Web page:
Having trouble receiving FOX 17? Click here:

Michigan high school lacrosse players may have killed animal

This is an archived article and the information in the article may be outdated. Please look at the time stamp on the story to see when it was last updated.

Grosse Ile High School - photo from FOX2 Detroit

GROSSE ILE, Mich. (WJBK/AP) – In an alarming charge, members of the Grosse Ile High School boy’s lacrosse team are under investigation for killing a guinea pig before a game and painting themselves with its blood.

The allegations were made by a source on Monday. According to FOX 2 sources, the team members performed the deed before a home game last week in an attempt at “team bonding”. The allegations say this “bonding” attempt happened before the game against the Dexter Deadnoughts, which the Red Devils lost 13-6.

The school has since suspended all future games while the police department conducts an investigation. Police tell us they are actively investigating at least 10 of the 18 members of the team. No word yet on what consequences they may face.

The superintendent, Joanne Lelekatch, released a statement:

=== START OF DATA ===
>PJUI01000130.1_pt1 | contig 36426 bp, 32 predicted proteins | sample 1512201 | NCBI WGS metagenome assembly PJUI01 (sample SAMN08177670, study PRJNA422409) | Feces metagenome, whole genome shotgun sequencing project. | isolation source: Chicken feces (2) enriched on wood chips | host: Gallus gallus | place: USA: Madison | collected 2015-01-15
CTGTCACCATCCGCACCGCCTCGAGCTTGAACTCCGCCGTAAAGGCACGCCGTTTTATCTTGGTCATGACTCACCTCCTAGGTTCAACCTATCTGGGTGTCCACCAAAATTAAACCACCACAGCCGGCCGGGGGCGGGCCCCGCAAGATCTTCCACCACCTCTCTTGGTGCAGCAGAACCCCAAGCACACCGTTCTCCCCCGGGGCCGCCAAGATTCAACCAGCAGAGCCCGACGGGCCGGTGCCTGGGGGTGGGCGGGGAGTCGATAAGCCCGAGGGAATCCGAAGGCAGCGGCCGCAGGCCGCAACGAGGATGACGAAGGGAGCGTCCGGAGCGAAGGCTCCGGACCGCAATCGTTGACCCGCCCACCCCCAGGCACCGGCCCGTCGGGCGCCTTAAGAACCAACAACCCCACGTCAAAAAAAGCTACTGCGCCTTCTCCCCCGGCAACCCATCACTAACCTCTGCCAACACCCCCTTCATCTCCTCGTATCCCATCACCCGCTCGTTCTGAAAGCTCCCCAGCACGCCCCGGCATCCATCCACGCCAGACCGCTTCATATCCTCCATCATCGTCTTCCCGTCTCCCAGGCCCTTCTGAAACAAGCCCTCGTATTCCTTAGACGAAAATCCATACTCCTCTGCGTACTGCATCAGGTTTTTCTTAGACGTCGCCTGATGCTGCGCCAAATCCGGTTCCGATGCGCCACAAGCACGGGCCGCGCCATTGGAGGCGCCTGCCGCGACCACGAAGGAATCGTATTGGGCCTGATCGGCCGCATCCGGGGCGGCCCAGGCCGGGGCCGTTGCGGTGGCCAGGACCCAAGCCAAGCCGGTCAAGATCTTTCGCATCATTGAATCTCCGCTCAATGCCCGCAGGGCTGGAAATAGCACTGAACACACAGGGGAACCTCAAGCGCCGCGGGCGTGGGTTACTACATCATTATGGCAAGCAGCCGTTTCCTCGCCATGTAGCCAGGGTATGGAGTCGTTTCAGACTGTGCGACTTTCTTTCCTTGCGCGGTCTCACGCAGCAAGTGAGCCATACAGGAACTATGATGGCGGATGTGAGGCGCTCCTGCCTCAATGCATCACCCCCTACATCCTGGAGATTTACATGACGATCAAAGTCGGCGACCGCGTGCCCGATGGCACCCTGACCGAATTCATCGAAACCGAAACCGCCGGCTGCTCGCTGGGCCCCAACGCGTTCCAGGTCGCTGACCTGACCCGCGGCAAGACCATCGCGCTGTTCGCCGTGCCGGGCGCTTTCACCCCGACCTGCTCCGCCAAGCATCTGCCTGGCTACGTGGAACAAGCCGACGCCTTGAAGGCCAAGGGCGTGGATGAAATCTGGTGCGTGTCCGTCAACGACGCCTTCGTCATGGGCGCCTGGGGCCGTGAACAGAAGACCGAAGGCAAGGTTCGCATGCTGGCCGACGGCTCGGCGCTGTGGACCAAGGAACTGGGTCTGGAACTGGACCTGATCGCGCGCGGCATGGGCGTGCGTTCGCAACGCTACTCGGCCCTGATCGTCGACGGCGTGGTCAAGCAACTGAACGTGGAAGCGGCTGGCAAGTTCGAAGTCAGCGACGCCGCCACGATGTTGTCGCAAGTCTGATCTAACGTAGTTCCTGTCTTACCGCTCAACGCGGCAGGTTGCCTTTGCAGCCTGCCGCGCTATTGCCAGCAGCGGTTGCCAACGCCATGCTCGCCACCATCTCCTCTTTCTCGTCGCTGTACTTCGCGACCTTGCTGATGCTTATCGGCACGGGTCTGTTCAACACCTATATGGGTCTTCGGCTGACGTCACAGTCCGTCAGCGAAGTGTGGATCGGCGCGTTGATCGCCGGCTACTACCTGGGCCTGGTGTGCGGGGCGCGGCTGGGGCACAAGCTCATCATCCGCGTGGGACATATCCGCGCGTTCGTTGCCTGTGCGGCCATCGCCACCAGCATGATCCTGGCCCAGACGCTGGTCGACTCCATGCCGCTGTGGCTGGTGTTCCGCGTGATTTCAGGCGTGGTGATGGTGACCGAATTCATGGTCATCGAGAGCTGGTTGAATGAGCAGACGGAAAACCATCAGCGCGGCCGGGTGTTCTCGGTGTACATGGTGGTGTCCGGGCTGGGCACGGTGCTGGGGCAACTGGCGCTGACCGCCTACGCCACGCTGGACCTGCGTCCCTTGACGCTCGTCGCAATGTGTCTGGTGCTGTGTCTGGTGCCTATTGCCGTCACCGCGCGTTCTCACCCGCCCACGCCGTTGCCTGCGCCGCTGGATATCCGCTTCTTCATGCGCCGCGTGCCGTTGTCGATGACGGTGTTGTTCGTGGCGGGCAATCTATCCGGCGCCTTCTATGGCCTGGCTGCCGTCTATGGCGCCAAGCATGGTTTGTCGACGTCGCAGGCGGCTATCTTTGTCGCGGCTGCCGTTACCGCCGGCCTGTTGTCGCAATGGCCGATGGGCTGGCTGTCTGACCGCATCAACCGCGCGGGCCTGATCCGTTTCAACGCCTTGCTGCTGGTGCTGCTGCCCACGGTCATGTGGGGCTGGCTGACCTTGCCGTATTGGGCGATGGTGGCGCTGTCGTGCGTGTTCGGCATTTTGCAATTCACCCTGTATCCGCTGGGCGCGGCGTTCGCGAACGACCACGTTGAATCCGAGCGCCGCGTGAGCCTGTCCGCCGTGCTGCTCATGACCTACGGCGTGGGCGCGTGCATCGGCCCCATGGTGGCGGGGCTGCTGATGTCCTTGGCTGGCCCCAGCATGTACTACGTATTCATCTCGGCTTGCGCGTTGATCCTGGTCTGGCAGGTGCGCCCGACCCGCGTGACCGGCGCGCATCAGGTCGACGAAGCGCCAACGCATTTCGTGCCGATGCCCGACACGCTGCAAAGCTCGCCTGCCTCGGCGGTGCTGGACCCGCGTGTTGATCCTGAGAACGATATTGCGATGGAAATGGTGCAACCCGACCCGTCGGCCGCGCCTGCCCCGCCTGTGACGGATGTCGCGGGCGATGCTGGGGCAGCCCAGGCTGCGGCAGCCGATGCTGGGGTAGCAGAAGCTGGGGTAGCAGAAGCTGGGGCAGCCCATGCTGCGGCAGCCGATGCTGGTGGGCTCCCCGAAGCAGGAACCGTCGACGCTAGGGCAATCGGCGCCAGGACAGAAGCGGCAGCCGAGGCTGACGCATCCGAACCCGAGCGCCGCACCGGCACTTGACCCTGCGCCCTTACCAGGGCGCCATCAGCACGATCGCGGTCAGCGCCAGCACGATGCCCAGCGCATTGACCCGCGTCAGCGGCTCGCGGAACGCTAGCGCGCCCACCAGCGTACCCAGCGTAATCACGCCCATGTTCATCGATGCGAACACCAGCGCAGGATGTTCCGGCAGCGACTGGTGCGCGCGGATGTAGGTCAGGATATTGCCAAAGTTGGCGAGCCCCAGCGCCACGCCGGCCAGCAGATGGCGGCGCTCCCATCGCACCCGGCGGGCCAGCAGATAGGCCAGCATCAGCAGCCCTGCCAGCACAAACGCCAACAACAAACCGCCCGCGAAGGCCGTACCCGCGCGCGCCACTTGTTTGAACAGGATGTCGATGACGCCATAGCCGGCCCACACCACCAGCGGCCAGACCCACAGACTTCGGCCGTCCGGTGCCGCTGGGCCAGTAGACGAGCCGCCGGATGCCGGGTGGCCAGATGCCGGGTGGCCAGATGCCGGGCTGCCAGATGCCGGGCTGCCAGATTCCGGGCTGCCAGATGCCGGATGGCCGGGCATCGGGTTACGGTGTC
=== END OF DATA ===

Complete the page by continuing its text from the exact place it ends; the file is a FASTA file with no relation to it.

“In cases involving these circumstances, our first priority is to ensure that law enforcement has access to the information it needs to conduct its investigation…Once law enforcement has completed its investigation, we will be in a position to assess the facts and circumstances and, if necessary, apply our student or athletic handbooks.”


Police say this is an ongoing open investigation and they are still working to gather all the information in this bizarre case.

Leave a Reply

Fill in your details below or click an icon to log in:

WordPress.com Logo

You are commenting using your WordPress.com account. Log Out /  Change )

Google photo

You are commenting using your Google account. Log Out /  Change )

Twitter picture

You are commenting using your Twitter account. Log Out /  Change )

Facebook photo

You are commenting using your Facebook account. Log Out /  Change )

Connecting to %s


Notice: you are using an outdated browser. Microsoft does not recommend using IE as your default browser. Some features on this website, like video and images, might not work properly. For the best experience, please upgrade your browser.